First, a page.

When I was 14, I began experimenting with something fascinating, something my teachers never mentioned but that I knew was off limits: creating malware. The code worked beautifully. It was designed and written from scratch in assembly language, a level just barely above the 1’s and 0’s of the computer’s native tongue. After I delivered it to the intended target, it hid in the operating system and waited for the correct trigger conditions, at which time it would overwrite the volume table of contents and destroy the disk’s ability to retrieve any of its stored data. It executed exactly as intended.
I wasn’t the only student in my school experimenting in the murkier realms of computers. Teachers deal with students across the full spectrum of interests and abilities. Gifted programs exist for students who excel in reading, math, and other academic realms. However, one type of student is overlooked or even actively discouraged by school systems—the aspiring computer hacker. At the very same time that we are constantly hearing about the need for talented hackers in industry and government, young computer security enthusiasts are perceived as hoodie-wearing miscreants who must be stopped. The cognitive dissonance is deafening.
Only in recent decades has the term hacking been conflated with “breaking into computers.” Hacker culture traces its roots back to the 1950s and 1960s, and to hack simply meant to understand systems at a deeper level and make them behave in unintended ways. Steve Wozniak (creator of the Apple computer), Brian Kernighan and Dennis Ritchie (creators of the C programming language), and Marvin Minsky (co-founder of MIT’s Artificial Intelligence Lab) were all hackers. That said, I’m going to use the term hacker here to refer to someone with a passion for proactive security research—a person who understands the systems and tries to break them, with good or ill intent, or simply to see if it can be done.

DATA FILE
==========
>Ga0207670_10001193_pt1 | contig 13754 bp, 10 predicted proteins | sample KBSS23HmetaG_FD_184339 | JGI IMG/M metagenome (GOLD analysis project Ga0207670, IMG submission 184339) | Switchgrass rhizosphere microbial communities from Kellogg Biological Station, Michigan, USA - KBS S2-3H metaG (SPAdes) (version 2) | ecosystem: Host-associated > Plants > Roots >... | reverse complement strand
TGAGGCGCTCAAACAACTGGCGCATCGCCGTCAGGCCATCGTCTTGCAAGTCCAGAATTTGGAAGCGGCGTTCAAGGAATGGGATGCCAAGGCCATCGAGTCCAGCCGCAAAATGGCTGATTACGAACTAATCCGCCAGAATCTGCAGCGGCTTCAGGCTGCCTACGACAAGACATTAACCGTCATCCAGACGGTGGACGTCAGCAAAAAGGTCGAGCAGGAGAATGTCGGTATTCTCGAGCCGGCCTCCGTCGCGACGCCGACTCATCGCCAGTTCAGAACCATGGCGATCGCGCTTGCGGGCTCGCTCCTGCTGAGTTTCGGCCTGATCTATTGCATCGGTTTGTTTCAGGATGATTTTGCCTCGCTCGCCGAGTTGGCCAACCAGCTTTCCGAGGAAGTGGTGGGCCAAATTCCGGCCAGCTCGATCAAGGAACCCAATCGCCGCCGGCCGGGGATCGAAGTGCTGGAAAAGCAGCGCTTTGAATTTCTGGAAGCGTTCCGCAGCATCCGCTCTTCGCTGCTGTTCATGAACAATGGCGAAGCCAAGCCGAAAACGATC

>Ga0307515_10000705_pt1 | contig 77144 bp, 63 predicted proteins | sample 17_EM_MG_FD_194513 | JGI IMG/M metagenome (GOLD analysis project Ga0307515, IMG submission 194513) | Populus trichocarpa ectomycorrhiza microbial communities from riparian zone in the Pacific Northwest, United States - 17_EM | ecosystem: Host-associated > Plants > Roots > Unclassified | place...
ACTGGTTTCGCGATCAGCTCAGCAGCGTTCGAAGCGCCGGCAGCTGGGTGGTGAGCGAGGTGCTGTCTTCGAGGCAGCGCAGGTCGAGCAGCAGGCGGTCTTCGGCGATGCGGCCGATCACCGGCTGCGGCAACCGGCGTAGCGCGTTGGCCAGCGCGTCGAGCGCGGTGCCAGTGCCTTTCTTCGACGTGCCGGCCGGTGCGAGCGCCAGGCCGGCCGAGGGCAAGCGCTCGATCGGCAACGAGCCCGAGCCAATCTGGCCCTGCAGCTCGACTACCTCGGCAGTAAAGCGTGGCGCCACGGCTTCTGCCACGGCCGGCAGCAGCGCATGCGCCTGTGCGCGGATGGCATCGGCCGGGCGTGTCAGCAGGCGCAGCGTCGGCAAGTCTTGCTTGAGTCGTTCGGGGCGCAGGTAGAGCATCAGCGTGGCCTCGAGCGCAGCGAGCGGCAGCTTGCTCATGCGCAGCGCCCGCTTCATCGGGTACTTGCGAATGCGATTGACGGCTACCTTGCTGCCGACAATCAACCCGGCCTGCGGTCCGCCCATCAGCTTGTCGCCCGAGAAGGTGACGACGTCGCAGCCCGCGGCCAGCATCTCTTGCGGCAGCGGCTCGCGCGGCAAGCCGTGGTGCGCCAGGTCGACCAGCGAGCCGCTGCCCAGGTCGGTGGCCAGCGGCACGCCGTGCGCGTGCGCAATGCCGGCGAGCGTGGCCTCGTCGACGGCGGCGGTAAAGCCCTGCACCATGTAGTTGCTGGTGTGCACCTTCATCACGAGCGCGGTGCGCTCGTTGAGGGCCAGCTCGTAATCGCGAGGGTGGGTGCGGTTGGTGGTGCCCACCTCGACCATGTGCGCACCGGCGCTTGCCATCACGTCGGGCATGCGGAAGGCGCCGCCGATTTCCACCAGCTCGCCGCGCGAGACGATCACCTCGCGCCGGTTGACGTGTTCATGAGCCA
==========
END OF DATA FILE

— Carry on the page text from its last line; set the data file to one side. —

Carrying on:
The hacker personality is characterized by curiosity about and passion for technology, persistence, technical prowess, and novel ways of viewing problems. Any parent, teacher, or school should be proud of those traits in a student. Unfortunately, aspiring hackers are typically greeted with anything but pride and encouragement. Extremely misguided laws can result in an eighth-grader being charged with a felony for changing a desktop background. A 16-year-old in Staten Island, New York, was charged with felony counts of computer trespass and forgery for hacking into the system to inflate his marks. The same student acts that used to result in detention can now end in jail time, simply because a computer is involved. (Even Plato may have tried carving an F into an A while Socrates had his back turned. Good thing he didn’t have a computer.)